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Old Thu 01 November 2018, 09:51
Just call me: Gary
United States of America
Power to the wall question about Huangyang RFD

Hello, basic question but just trying to be sure I'm barking up the right tree. We are installing a 2.2kw spindle with the Huangyang VFD, and I am almost there on parts but want to make sure I am running the power to the VFD correctly. We have a 220 amp breaker with a 3 prong 50A dryer outlet in the wall. Most of the videos I'm seeing show people connecting their VFD to 10 wire gauge from their 220 outlets, explaining that the VFD doesn't actually draw as much power as the 220 outlet will provide. Can I make a plug with the arrangement to the 50A draw pattern (where it looks like a giant version of a 120A plug), and attach 10-3 SO cable to it to make a pigtail from the wall without frying the VFD? I kind of see how this doesn't cause any problems because the VFD will only draw what it wants, but also don't want to overload it. The install guy is coming Tuesday and I have to be ready by then, let me know if pictures will help. Thanks again for the help.
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Old Sat 03 November 2018, 23:06
Just call me: Mike
South Jordan, UT
United States of America
I would suggest that you hire an electrician to wire things up properly. As far as I know, a disconnect box is required for 240VAC circuits. Fuses or circuit breakers in the disconnect box are sized to keep the current low enough to keep the wires from overheating. Then, assuming that the wires are routed through your control box, you would normally separate the incoming power from the outgoing power by using a contactor. To protect the wires gong to the contactor, I always recommend using the proper circuit breaker in the circuit. Here in the United States, that means using a double-pole breaker so that both 120 legs of a 240V circuit are opened by the breaker if either leg has a surge.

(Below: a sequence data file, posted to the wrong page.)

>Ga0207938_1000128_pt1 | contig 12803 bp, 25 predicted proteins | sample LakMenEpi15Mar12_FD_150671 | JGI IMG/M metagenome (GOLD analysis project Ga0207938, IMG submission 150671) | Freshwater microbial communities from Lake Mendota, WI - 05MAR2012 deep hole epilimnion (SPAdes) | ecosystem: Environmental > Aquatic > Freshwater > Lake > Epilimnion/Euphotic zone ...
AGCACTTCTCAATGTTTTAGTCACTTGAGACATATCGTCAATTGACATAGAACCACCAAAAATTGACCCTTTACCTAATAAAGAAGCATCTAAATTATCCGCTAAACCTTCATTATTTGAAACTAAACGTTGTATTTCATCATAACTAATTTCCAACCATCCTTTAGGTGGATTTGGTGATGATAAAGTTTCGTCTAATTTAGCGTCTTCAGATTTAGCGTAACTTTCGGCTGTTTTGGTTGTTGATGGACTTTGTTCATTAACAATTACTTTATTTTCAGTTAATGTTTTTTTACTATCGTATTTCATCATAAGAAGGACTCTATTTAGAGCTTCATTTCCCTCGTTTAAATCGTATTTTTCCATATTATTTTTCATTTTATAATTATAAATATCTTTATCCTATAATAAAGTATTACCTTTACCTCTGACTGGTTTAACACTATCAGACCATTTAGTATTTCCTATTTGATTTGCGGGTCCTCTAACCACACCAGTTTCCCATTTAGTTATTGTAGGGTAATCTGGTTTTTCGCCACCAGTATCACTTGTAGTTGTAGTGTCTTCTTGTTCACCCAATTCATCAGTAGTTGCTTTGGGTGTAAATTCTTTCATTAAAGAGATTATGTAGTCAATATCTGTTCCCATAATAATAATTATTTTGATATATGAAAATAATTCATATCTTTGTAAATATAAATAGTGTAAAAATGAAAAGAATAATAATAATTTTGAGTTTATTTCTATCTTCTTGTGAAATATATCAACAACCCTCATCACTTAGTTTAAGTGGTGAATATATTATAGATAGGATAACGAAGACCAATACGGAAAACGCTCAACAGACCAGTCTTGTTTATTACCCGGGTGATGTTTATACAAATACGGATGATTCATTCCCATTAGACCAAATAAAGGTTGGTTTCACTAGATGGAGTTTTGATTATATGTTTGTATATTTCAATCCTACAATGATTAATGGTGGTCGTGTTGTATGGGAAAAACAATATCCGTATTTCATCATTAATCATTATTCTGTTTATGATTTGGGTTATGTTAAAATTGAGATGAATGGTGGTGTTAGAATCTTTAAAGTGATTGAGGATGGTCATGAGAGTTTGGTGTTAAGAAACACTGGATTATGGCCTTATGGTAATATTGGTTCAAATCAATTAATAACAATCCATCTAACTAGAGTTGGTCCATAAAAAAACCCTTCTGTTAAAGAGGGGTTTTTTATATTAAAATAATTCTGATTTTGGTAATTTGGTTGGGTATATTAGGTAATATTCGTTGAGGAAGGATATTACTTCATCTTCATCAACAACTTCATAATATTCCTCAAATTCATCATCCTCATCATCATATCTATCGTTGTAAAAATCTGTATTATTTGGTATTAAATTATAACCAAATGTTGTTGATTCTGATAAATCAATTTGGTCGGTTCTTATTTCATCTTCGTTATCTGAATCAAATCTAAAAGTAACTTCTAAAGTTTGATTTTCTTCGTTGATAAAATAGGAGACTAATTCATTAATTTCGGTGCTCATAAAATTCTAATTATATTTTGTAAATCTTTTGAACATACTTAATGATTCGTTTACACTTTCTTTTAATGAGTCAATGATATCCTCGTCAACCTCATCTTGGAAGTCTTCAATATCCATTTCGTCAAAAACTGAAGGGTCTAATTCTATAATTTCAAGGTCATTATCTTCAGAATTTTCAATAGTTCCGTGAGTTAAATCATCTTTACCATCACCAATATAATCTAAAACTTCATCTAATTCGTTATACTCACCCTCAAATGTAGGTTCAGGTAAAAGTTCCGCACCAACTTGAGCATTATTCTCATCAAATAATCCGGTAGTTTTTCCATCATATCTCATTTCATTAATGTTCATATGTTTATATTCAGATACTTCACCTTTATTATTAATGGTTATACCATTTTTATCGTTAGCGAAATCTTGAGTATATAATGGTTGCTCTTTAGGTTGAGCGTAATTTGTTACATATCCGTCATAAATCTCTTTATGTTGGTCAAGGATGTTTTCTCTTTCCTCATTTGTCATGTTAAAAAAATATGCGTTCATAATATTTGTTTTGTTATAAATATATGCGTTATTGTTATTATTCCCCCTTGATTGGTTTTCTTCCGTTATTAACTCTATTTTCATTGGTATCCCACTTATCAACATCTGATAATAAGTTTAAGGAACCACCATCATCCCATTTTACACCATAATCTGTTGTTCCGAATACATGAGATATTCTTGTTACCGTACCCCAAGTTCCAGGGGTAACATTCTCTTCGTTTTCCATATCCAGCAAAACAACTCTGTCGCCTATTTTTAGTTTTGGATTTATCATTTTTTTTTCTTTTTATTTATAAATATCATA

An licensed electrician knows the applicable laws. Trust him and do exactly what he tells you.
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Old Wed 07 November 2018, 21:03
Just call me: Brad #10
United States of America
No, you cannot reasonably use 10-3 SO with a 50A breaker.

Asking to do that does raise some alarm bells, although perhaps not out to electrician level.

The rule of thumb here is essentially to imagine a short circuit. Will a 50A breaker see that as a short, or as a 10 gauge heating element to keep supplying power to?

There are lots of wire gauge references online that will let you know the safe wire sizes from various purposes, and you should also be able to find the National Electric Code referenced in your area.

If you aren't comfortable with those resources, then yes, get someone comfortable like an electrician to look at it.

I note that while you gave the max amperage of the dryer outlet, you did not actually give the amperage of the breakers feeding it, or the gauge of the wire. That is also a hint of that there's more investigation to be done here.
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